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Signing a Contract

Granny Flat Agreements

A Granny Flat Agreement is a way to help elderly parents maintain a pension and Centrelink concessions such as Rent Assistance.

Many families enter into an informal agreement between themselves about how older family members could be cared for while living in a granny flat on a family property.

However, if the relationship between parents and children breaks down, the relationship of the younger family members fails or the promise of care is not delivered, the older family members person may be put at a disadvantage. In some cases, they may even be left homeless.

The use of legally enforceable family agreements is a useful measure in protecting the rights of the older family members. A legally binding Granny Flat Agreement individually drafted by a lawyer to suit your particular circumstances is the best way to protect your rights.

Granny flat interest

For Centrelink purposes, a parent or parents can transfer or sell their home under the granny flat provisions and pay money to their children for a lifetime right or the use of the “granny flat” (the ‘granny flat interest’). Under normal circumstance, the transferred property or money would be deemed to be a gift by Centrelink  and could affect the pension entitlements of the parent or parents. Using the ‘granny flat’ rules allows for any property transferred or money paid to the parent’s children to be exempt from the usual “deeming” legislation.

What type of property can be covered by such an agreement?

The requirements are quite broad and flexible and you may not actually need to build a separate residence. As long as there is a designated room or area that allows for a parent’s exclusive occupancy and there is a formal agreement to support the arrangement, Centrelink will usually approve it. Loft rooms, a duplex, a separate room in a flat or unit, can all come under the umbrella  of a granny flat agreement.

Transferring assets in exchange for a granny flat interest

The types of assets that can be exchanged for a granny flat interest include:

  • Ownership of your home

  • Some of your other assets (money, for example)

 

Conditions required to establish a granny flat interest

  1. Right to lifetime occupancy in a residential property

  2. Payment has been made to obtain the right of occupancy

  3. The granny flat residents do not own the property in which they reside

 

How are granny flat properties achieved?

  • Transfer of the title of a property to another person

  • Providing funds to build accommodation on another person’s property

  • Purchasing a property but registering it in another person’s name

  • Paying a ‘reasonable’ amount of money to a relative

 

Centrelink assessment of granny flat: the interest/s

Centrelink imposes a “reasonable amount” on the value of the asset transferred. If Centrelink considers you transferred more than the value of the residence right they may determine you have deprived yourself of an asset and this may affect the amount of any pension to which you may otherwise be entitled.

 

Centrelink needs to be informed of what you transferred to the homeowner in exchange for a granny flat interest. Centrelink will assess whether the amount was reasonable to determine whether you are a homeowner or a non-homeowner and whether you have any entitlements to Rent Assistance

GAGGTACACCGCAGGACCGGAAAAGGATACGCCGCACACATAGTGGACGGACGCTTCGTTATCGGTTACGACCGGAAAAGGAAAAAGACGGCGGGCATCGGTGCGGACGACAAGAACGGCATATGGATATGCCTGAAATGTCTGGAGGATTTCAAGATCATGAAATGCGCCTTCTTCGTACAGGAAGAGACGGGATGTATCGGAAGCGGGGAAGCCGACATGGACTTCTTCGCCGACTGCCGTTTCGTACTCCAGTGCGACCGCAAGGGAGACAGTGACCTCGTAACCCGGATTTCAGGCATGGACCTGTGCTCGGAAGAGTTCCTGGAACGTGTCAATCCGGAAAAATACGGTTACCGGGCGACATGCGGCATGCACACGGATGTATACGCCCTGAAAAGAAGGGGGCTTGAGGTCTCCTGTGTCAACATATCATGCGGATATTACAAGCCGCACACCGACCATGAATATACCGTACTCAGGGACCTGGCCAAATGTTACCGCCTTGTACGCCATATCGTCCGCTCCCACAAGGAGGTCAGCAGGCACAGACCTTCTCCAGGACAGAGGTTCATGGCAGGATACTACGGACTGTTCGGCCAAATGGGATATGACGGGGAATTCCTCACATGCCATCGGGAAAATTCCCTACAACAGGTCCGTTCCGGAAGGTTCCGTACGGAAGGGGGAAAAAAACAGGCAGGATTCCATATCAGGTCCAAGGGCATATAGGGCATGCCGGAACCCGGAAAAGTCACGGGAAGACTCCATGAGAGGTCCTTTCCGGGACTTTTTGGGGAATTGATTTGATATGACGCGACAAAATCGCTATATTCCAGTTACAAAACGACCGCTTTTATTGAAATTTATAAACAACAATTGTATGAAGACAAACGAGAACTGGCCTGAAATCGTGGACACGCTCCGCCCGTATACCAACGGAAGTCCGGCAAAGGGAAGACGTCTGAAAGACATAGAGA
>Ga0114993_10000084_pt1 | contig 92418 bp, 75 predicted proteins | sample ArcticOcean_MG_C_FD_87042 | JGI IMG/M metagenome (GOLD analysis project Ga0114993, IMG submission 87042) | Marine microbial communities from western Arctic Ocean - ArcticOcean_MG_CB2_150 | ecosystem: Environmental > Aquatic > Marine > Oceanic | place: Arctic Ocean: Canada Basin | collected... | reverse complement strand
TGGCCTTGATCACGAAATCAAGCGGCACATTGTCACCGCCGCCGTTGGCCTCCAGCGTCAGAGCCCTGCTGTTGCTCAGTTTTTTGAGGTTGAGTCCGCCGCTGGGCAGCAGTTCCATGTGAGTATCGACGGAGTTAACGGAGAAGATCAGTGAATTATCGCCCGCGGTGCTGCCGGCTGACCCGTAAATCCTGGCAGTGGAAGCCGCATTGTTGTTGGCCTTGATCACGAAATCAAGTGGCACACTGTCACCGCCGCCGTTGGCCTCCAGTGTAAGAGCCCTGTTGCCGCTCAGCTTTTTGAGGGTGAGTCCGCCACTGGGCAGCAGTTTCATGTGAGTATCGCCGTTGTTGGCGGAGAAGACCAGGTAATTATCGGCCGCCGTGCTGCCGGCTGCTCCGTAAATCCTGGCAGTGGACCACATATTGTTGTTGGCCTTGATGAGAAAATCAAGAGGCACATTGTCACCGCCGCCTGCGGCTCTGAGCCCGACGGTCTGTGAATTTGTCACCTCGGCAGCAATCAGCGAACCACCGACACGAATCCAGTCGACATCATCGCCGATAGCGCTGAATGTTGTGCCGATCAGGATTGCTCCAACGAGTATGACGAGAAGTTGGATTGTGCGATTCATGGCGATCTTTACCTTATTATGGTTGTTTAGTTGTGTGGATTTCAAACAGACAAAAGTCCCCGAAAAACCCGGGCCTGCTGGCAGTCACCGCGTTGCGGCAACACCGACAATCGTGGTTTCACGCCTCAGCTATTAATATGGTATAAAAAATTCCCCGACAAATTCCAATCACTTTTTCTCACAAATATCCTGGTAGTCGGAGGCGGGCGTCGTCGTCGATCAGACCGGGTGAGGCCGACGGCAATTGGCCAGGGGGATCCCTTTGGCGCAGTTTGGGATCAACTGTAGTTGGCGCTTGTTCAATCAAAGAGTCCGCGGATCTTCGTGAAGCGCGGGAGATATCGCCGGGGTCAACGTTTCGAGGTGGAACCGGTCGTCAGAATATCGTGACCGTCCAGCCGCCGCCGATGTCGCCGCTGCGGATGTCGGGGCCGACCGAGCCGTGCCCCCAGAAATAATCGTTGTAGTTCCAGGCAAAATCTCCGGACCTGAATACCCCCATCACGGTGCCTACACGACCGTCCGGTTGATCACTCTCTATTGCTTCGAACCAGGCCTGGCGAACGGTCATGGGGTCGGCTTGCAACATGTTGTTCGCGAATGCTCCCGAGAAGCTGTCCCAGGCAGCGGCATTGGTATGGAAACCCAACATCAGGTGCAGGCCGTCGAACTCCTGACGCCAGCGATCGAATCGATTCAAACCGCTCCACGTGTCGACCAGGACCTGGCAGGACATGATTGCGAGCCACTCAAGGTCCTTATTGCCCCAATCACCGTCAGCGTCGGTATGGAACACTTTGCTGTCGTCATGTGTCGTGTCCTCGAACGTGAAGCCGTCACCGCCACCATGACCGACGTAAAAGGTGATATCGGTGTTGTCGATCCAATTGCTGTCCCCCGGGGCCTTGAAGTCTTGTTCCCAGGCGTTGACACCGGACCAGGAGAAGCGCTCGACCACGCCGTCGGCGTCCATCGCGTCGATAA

The affectations on your Will

Parties to a granny flat agreement need to be aware that once the money is given to children in exchange for the granny flat interest the money no longer forms part of the parent’s estate. The right only exists in the parent’s lifetime.

On the death of a parent, property or money handed over to children by way of a granny flat agreement will not be distributed in accordance with their Will. It is good practice to make sure the Wills and Enduring Powers of Attorney of parties to granny flat agreements are adjusted to reflect the granny flat agreement. This ensures all family members are protected and informed.

 

Assets which were thought to be part of an estate but were surrendered by way of a granny flat agreement can  cause friction with other relatives who may usually be expected to benefit under a will if they are kept uninformed.

Do you need to have a lawyer draft your Granny Flat Agreement?

Centrelink recommends that there is a properly drafted legal agreement drawn up to give evidence of the granny flat interest. The rules and regulations surrounding granny flat agreements are dynamic, constantly changing, and the agreements themselves are subject to the law of contract and the rules of Equity.

To ensure the arrangement complies with the relevant rules, regulations and laws requires the drafting skills of a trained lawyer and must be constructed to reflect the requirements of the jurisdiction in which the granny flat agreement is to apply.

 

Every situation is unique and copying and using a granny flat agreement found on the internet is a short cut to disaster that will only become apparent when there is a dispute or there is a legal challenge.


It is vitally important that the parties are very clear about the terms under which they enter into any arrangement because no matter how close families seem, many families can have an unforeseen falling and the parents want their money to be paid back. A well drafted granny flat agreement will have provisions for dispute resolution and what happens should things turn sour.

For further information,
please contact us to discuss your needs.

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